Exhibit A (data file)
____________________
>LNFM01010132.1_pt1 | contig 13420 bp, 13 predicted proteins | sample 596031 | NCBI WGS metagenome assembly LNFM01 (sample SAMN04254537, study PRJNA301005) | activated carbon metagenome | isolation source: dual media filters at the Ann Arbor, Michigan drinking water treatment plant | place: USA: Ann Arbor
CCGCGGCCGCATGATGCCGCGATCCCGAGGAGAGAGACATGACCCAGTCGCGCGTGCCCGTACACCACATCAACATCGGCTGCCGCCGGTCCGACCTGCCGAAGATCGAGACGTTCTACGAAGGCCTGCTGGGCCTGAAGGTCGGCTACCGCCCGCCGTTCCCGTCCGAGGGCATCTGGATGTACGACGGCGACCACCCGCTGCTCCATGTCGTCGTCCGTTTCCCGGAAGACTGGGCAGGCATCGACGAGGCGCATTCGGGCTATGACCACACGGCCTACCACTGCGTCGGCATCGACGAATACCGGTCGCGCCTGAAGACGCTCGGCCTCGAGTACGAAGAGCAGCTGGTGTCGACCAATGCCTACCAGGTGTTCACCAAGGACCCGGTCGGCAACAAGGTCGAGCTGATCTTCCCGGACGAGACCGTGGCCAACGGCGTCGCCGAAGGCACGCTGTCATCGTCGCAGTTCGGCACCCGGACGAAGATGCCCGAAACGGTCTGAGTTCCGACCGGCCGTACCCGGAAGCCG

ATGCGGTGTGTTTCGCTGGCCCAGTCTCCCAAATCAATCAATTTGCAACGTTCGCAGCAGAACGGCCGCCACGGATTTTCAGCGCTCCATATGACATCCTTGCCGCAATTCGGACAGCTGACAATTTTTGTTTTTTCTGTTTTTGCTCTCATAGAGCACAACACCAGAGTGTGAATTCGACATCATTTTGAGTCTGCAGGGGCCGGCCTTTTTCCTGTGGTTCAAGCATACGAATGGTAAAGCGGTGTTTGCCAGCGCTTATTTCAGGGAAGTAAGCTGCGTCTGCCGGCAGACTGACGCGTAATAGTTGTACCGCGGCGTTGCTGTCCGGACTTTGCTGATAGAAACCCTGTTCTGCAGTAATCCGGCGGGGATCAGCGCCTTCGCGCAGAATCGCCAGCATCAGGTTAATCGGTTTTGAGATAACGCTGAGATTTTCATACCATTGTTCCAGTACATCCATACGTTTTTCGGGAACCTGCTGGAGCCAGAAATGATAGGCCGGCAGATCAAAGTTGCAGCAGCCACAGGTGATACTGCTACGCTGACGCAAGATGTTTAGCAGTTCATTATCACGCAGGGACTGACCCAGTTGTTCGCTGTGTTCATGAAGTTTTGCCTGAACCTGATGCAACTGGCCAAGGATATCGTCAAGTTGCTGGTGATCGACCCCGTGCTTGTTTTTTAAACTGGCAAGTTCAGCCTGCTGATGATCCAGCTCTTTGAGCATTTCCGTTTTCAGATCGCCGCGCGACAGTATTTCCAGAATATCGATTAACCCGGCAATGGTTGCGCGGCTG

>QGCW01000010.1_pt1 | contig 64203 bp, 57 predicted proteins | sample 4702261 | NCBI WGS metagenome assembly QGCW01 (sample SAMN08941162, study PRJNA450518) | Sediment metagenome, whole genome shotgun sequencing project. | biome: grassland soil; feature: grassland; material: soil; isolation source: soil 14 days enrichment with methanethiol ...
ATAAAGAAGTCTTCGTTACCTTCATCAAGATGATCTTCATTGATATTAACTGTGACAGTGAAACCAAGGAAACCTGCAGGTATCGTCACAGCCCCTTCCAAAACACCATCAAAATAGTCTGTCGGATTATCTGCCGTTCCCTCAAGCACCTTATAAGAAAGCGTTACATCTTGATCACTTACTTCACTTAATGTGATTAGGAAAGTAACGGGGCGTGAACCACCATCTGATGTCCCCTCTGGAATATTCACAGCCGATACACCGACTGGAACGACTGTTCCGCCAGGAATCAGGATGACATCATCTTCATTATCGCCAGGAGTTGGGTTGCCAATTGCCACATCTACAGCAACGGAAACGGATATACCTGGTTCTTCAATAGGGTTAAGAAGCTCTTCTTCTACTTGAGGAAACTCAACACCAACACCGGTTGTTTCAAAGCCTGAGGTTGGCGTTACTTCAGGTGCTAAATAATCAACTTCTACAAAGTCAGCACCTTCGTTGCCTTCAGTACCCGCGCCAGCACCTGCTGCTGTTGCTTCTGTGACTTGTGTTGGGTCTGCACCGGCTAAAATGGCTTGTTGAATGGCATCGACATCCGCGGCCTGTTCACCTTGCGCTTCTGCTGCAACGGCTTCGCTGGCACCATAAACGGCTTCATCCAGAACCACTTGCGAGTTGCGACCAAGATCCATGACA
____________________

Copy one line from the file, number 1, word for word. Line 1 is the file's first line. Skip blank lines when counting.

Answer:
>LNFM01010132.1_pt1 | contig 13420 bp, 13 predicted proteins | sample 596031 | NCBI WGS metagenome assembly LNFM01 (sample SAMN04254537, study PRJNA301005) | activated carbon metagenome | isolation source: dual media filters at the Ann Arbor, Michigan drinking water treatment plant | place: USA: Ann Arbor